Obon [ お盆 ] is an opportunity for us to reflect upon the innumerable causes and conditions that continue to influence our lives and the benefits we have received from the countless lives of others. It is a time to express our gratitude and appreciation for being given those conditions to live this life. So, it is with this understanding that we visit the graves of our loved ones and attend memorial services. Our visitation to the cemetery and conducting memorial services is no more than an expression of the gratitude that arises when we embrace the Truth of those causes and conditions of our life.
Obon has given our members yet another opportunity to reflect upon the countless causes and conditions that enabled us to be who we are. The realization of this truth moves us forward to the future knowing that the thoughts, words, deeds of our past members and loved ones continue to embrace us.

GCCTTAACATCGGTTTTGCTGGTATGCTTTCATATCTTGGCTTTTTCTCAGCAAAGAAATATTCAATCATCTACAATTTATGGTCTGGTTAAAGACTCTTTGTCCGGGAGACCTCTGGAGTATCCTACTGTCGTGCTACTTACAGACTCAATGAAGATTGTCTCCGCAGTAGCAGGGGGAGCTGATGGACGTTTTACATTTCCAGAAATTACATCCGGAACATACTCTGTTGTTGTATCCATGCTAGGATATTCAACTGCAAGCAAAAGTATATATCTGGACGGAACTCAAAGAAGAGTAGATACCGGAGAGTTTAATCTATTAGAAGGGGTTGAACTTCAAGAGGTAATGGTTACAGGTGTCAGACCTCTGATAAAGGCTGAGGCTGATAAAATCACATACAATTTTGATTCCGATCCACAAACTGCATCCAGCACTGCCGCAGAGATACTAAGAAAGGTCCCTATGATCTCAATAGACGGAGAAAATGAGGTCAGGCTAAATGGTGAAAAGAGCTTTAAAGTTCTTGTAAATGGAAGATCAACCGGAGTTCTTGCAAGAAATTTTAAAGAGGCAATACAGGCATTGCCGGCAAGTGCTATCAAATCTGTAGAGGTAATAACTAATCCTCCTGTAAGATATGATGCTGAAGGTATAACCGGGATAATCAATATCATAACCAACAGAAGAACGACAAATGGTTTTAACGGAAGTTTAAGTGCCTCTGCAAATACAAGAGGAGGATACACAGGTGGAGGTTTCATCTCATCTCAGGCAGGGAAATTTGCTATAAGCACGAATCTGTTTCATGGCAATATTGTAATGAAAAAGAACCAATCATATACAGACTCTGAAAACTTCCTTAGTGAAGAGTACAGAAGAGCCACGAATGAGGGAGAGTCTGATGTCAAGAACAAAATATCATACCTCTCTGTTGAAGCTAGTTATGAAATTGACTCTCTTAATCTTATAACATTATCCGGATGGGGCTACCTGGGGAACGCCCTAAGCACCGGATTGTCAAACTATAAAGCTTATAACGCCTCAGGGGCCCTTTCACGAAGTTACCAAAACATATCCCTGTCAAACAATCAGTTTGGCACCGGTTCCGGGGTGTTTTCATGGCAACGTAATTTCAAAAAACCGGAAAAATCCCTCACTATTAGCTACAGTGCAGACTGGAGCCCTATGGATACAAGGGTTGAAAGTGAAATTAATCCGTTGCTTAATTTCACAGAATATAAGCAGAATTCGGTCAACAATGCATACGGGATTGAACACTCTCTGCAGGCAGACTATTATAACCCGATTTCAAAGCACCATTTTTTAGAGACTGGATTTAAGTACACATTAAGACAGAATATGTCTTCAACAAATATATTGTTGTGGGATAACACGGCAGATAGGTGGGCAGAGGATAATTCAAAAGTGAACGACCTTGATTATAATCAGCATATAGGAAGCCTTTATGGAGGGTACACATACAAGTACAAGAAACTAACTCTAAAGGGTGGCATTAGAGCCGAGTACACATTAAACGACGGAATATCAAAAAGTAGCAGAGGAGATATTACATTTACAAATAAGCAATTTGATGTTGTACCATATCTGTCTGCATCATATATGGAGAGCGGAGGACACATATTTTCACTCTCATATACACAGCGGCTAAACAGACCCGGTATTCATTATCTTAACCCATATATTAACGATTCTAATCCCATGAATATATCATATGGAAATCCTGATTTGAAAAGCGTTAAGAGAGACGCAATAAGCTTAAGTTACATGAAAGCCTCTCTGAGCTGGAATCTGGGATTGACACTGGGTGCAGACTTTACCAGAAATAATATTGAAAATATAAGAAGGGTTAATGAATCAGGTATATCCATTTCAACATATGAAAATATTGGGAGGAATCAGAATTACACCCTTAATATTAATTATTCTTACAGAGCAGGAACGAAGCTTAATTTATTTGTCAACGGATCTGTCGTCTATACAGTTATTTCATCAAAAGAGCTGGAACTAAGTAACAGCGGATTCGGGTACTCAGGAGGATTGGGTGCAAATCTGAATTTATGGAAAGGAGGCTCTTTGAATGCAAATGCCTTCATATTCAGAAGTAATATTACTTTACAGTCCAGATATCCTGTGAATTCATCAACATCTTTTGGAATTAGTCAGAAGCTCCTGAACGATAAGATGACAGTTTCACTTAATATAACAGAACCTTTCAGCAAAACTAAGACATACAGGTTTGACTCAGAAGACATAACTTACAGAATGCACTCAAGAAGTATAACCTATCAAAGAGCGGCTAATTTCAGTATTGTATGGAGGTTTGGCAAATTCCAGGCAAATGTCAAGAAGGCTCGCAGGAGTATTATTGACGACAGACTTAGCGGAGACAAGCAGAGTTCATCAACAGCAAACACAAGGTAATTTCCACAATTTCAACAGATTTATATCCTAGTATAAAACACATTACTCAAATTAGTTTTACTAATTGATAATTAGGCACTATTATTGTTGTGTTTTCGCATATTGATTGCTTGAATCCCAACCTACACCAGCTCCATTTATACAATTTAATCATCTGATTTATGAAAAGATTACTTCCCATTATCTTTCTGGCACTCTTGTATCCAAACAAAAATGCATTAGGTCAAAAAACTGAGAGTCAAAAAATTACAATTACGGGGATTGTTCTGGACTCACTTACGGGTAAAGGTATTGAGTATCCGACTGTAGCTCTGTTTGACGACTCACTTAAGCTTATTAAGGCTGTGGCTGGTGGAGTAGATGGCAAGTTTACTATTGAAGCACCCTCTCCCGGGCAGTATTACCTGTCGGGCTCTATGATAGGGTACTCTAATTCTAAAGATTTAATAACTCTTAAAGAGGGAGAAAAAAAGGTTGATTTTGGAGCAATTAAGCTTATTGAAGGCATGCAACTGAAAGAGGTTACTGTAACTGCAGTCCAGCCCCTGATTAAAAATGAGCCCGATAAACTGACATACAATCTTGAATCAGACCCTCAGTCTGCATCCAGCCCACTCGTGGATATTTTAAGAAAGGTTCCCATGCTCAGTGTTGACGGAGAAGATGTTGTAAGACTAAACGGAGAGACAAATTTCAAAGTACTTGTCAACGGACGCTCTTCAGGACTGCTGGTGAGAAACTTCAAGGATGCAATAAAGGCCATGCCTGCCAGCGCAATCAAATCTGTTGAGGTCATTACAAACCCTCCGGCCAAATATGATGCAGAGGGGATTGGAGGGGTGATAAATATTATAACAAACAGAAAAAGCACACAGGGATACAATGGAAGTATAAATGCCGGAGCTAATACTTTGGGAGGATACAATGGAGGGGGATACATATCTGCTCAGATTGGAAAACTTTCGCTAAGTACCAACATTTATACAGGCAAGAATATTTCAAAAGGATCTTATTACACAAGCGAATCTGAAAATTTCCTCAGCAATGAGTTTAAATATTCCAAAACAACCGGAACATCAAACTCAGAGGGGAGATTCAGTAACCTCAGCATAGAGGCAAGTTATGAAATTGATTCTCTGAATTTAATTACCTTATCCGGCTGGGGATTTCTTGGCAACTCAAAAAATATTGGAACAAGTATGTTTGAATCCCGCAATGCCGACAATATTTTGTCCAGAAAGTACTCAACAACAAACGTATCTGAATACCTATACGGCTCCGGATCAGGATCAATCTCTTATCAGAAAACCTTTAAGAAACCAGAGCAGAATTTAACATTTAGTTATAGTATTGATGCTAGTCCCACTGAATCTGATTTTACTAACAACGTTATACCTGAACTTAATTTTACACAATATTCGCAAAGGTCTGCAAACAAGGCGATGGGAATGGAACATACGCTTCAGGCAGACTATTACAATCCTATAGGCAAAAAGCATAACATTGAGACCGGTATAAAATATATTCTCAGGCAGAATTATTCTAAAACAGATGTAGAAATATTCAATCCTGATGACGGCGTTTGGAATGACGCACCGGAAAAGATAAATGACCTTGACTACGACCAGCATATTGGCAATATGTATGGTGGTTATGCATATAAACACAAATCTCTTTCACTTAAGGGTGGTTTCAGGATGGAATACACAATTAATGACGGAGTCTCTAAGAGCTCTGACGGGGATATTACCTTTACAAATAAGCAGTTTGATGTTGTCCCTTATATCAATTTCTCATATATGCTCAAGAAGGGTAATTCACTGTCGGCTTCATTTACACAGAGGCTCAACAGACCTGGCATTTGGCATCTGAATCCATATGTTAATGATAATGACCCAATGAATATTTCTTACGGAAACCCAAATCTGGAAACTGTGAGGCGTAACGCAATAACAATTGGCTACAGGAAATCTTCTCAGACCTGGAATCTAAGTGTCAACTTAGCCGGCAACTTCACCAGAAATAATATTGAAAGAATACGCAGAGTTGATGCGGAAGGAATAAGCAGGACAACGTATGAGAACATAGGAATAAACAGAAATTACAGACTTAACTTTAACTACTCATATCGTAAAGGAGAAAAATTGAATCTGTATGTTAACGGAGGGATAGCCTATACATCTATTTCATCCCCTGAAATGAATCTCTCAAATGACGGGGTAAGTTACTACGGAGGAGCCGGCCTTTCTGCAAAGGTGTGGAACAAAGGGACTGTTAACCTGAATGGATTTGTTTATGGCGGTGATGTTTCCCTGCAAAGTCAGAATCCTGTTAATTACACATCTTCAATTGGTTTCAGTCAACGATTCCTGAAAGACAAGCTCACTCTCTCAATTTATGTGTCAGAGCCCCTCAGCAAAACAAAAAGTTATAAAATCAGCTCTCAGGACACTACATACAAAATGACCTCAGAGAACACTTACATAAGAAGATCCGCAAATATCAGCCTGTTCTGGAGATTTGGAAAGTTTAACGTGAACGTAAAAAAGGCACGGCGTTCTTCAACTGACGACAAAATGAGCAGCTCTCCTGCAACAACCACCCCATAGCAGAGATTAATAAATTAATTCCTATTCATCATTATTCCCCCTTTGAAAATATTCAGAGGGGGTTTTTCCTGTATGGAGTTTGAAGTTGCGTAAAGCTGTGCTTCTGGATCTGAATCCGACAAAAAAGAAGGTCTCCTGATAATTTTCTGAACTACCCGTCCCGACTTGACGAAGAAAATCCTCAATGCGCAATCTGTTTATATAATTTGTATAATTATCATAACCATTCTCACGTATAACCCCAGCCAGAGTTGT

This is Obon … this feeling that resonates though our hearts and minds. Therefore, in our Jodo Shinshu tradition, we call Obon, Kangi-e or “Gathering of Joy”. For it is an act of Joy to awaken to the truth of our life. It is this overwhelming sense of joy and gratitude that is the source for dancing during Obon. This is Obon and this is why we dance.
Legend of Moggallana:
Moggallana, was a disciple of the Buddha, who during a meditative trance saw his deceased mother suffering in the World of Hungry Devils, Preta (the Buddhist equivalent of purgatory). Greatly disturbed, he went to the Buddha and asked how he could release his mother from this suffering. Buddha instructed him to make offerings to the many Buddhist monks who had just completed their summer retreat, on the fifteenth day of the seventh month. The disciple did this and, thus, saw his mother's release. He also began to see the true nature of her past unselfishness and the many sacrifices that she had made for him. The disciple, happy because of his mother's release and grateful for his mother's kindness, danced with joy.